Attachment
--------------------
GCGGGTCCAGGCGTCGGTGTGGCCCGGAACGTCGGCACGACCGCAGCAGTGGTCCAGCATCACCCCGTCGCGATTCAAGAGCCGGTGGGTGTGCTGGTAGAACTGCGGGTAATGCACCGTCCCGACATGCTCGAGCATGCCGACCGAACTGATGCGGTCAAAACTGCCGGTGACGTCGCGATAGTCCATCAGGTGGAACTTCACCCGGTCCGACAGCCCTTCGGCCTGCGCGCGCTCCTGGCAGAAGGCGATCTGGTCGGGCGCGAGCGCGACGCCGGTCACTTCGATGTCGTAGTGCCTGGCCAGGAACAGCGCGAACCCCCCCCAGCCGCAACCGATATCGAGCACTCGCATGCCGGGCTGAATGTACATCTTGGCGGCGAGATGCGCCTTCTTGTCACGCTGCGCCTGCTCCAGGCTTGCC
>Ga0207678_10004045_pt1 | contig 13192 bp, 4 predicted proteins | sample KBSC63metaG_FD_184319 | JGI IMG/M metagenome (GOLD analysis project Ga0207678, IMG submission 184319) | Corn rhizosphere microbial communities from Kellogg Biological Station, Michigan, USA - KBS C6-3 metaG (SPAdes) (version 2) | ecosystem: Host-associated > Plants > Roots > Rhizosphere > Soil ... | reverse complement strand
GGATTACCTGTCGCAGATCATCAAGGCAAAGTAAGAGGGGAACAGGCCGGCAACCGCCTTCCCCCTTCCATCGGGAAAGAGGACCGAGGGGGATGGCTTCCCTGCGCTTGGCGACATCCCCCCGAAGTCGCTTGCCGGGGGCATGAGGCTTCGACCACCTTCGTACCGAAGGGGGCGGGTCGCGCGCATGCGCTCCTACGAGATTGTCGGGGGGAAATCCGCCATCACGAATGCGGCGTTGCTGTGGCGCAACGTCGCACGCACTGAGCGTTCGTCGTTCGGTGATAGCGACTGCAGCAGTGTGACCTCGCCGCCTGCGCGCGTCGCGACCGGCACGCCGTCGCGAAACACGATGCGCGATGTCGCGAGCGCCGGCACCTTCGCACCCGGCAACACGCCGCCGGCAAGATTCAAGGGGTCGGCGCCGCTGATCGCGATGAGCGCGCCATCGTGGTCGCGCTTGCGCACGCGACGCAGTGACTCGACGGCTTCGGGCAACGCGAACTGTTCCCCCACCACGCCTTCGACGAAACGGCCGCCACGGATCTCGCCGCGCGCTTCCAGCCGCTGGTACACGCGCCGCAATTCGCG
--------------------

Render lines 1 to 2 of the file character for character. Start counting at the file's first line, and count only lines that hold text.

GCGGGTCCAGGCGTCGGTGTGGCCCGGAACGTCGGCACGACCGCAGCAGTGGTCCAGCATCACCCCGTCGCGATTCAAGAGCCGGTGGGTGTGCTGGTAGAACTGCGGGTAATGCACCGTCCCGACATGCTCGAGCATGCCGACCGAACTGATGCGGTCAAAACTGCCGGTGACGTCGCGATAGTCCATCAGGTGGAACTTCACCCGGTCCGACAGCCCTTCGGCCTGCGCGCGCTCCTGGCAGAAGGCGATCTGGTCGGGCGCGAGCGCGACGCCGGTCACTTCGATGTCGTAGTGCCTGGCCAGGAACAGCGCGAACCCCCCCCAGCCGCAACCGATATCGAGCACTCGCATGCCGGGCTGAATGTACATCTTGGCGGCGAGATGCGCCTTCTTGTCACGCTGCGCCTGCTCCAGGCTTGCC
>Ga0207678_10004045_pt1 | contig 13192 bp, 4 predicted proteins | sample KBSC63metaG_FD_184319 | JGI IMG/M metagenome (GOLD analysis project Ga0207678, IMG submission 184319) | Corn rhizosphere microbial communities from Kellogg Biological Station, Michigan, USA - KBS C6-3 metaG (SPAdes) (version 2) | ecosystem: Host-associated > Plants > Roots > Rhizosphere > Soil ... | reverse complement strand